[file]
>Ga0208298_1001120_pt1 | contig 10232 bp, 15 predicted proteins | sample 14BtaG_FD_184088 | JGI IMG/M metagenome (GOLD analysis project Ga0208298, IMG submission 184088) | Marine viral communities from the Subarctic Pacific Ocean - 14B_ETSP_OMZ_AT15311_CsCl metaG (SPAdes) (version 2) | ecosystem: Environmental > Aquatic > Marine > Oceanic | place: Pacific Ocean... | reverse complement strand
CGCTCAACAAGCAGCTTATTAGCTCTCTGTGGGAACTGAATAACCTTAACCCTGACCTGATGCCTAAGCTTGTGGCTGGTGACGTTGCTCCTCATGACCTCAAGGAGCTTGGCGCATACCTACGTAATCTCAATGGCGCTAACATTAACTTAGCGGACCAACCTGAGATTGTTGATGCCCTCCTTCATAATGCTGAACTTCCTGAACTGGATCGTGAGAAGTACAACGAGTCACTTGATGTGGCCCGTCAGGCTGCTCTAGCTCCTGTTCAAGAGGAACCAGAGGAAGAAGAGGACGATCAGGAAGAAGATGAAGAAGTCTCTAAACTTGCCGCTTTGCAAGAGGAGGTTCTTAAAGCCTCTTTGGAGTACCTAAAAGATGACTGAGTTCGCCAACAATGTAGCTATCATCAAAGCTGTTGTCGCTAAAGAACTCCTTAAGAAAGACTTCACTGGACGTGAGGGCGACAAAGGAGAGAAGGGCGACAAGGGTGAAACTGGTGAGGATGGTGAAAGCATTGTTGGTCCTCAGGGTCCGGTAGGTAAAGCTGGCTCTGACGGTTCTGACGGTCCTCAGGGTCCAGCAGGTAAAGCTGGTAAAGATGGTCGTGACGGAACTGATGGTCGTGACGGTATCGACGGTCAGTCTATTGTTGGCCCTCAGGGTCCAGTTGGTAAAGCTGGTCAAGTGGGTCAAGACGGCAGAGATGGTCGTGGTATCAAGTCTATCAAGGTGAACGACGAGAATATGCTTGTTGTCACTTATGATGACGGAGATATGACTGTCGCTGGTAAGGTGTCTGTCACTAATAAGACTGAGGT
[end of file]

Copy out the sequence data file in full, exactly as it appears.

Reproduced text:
>Ga0208298_1001120_pt1 | contig 10232 bp, 15 predicted proteins | sample 14BtaG_FD_184088 | JGI IMG/M metagenome (GOLD analysis project Ga0208298, IMG submission 184088) | Marine viral communities from the Subarctic Pacific Ocean - 14B_ETSP_OMZ_AT15311_CsCl metaG (SPAdes) (version 2) | ecosystem: Environmental > Aquatic > Marine > Oceanic | place: Pacific Ocean... | reverse complement strand
CGCTCAACAAGCAGCTTATTAGCTCTCTGTGGGAACTGAATAACCTTAACCCTGACCTGATGCCTAAGCTTGTGGCTGGTGACGTTGCTCCTCATGACCTCAAGGAGCTTGGCGCATACCTACGTAATCTCAATGGCGCTAACATTAACTTAGCGGACCAACCTGAGATTGTTGATGCCCTCCTTCATAATGCTGAACTTCCTGAACTGGATCGTGAGAAGTACAACGAGTCACTTGATGTGGCCCGTCAGGCTGCTCTAGCTCCTGTTCAAGAGGAACCAGAGGAAGAAGAGGACGATCAGGAAGAAGATGAAGAAGTCTCTAAACTTGCCGCTTTGCAAGAGGAGGTTCTTAAAGCCTCTTTGGAGTACCTAAAAGATGACTGAGTTCGCCAACAATGTAGCTATCATCAAAGCTGTTGTCGCTAAAGAACTCCTTAAGAAAGACTTCACTGGACGTGAGGGCGACAAAGGAGAGAAGGGCGACAAGGGTGAAACTGGTGAGGATGGTGAAAGCATTGTTGGTCCTCAGGGTCCGGTAGGTAAAGCTGGCTCTGACGGTTCTGACGGTCCTCAGGGTCCAGCAGGTAAAGCTGGTAAAGATGGTCGTGACGGAACTGATGGTCGTGACGGTATCGACGGTCAGTCTATTGTTGGCCCTCAGGGTCCAGTTGGTAAAGCTGGTCAAGTGGGTCAAGACGGCAGAGATGGTCGTGGTATCAAGTCTATCAAGGTGAACGACGAGAATATGCTTGTTGTCACTTATGATGACGGAGATATGACTGTCGCTGGTAAGGTGTCTGTCACTAATAAGACTGAGGT